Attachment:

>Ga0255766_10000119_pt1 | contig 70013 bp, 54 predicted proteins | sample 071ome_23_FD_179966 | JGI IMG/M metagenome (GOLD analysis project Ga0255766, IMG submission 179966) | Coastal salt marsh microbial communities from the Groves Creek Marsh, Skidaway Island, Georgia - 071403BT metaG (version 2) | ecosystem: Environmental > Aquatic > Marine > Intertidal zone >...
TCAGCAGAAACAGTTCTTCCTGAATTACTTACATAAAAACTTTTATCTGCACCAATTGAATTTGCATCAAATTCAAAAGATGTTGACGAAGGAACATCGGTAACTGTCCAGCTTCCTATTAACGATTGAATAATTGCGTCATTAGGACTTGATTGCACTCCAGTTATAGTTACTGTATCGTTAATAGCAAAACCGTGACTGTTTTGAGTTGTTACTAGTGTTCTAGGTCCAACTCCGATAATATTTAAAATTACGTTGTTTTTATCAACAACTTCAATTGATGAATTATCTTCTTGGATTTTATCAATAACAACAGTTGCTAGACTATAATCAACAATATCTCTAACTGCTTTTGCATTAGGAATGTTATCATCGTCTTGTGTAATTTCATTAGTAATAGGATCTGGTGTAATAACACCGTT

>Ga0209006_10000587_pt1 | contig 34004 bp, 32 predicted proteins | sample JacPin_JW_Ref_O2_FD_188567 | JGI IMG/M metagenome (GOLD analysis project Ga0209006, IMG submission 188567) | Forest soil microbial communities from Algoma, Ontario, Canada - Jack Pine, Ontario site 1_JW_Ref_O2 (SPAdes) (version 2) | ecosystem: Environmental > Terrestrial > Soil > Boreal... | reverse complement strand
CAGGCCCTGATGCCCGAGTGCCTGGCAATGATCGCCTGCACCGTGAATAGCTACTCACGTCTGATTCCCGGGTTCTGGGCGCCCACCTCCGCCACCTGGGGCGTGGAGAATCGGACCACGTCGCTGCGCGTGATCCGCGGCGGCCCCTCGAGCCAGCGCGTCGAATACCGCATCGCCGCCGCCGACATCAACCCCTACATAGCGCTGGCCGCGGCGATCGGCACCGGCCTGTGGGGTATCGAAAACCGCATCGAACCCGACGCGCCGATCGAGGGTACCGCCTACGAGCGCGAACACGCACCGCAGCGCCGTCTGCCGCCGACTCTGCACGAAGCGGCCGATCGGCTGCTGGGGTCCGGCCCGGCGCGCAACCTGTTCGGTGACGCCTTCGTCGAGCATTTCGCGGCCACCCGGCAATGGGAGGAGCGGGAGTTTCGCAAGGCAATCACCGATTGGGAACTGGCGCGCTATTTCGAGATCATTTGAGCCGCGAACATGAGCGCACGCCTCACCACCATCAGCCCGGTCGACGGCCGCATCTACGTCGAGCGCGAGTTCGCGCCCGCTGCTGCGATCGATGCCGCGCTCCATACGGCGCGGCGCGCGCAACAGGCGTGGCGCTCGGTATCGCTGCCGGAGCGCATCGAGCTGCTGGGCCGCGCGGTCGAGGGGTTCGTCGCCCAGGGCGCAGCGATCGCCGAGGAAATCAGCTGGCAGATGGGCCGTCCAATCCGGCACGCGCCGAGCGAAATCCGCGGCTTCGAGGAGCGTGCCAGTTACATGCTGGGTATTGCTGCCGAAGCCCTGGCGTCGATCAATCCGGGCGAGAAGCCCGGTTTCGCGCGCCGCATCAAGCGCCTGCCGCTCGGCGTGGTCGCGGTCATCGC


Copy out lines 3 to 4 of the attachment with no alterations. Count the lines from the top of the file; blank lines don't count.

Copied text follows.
>Ga0209006_10000587_pt1 | contig 34004 bp, 32 predicted proteins | sample JacPin_JW_Ref_O2_FD_188567 | JGI IMG/M metagenome (GOLD analysis project Ga0209006, IMG submission 188567) | Forest soil microbial communities from Algoma, Ontario, Canada - Jack Pine, Ontario site 1_JW_Ref_O2 (SPAdes) (version 2) | ecosystem: Environmental > Terrestrial > Soil > Boreal... | reverse complement strand
CAGGCCCTGATGCCCGAGTGCCTGGCAATGATCGCCTGCACCGTGAATAGCTACTCACGTCTGATTCCCGGGTTCTGGGCGCCCACCTCCGCCACCTGGGGCGTGGAGAATCGGACCACGTCGCTGCGCGTGATCCGCGGCGGCCCCTCGAGCCAGCGCGTCGAATACCGCATCGCCGCCGCCGACATCAACCCCTACATAGCGCTGGCCGCGGCGATCGGCACCGGCCTGTGGGGTATCGAAAACCGCATCGAACCCGACGCGCCGATCGAGGGTACCGCCTACGAGCGCGAACACGCACCGCAGCGCCGTCTGCCGCCGACTCTGCACGAAGCGGCCGATCGGCTGCTGGGGTCCGGCCCGGCGCGCAACCTGTTCGGTGACGCCTTCGTCGAGCATTTCGCGGCCACCCGGCAATGGGAGGAGCGGGAGTTTCGCAAGGCAATCACCGATTGGGAACTGGCGCGCTATTTCGAGATCATTTGAGCCGCGAACATGAGCGCACGCCTCACCACCATCAGCCCGGTCGACGGCCGCATCTACGTCGAGCGCGAGTTCGCGCCCGCTGCTGCGATCGATGCCGCGCTCCATACGGCGCGGCGCGCGCAACAGGCGTGGCGCTCGGTATCGCTGCCGGAGCGCATCGAGCTGCTGGGCCGCGCGGTCGAGGGGTTCGTCGCCCAGGGCGCAGCGATCGCCGAGGAAATCAGCTGGCAGATGGGCCGTCCAATCCGGCACGCGCCGAGCGAAATCCGCGGCTTCGAGGAGCGTGCCAGTTACATGCTGGGTATTGCTGCCGAAGCCCTGGCGTCGATCAATCCGGGCGAGAAGCCCGGTTTCGCGCGCCGCATCAAGCGCCTGCCGCTCGGCGTGGTCGCGGTCATCGC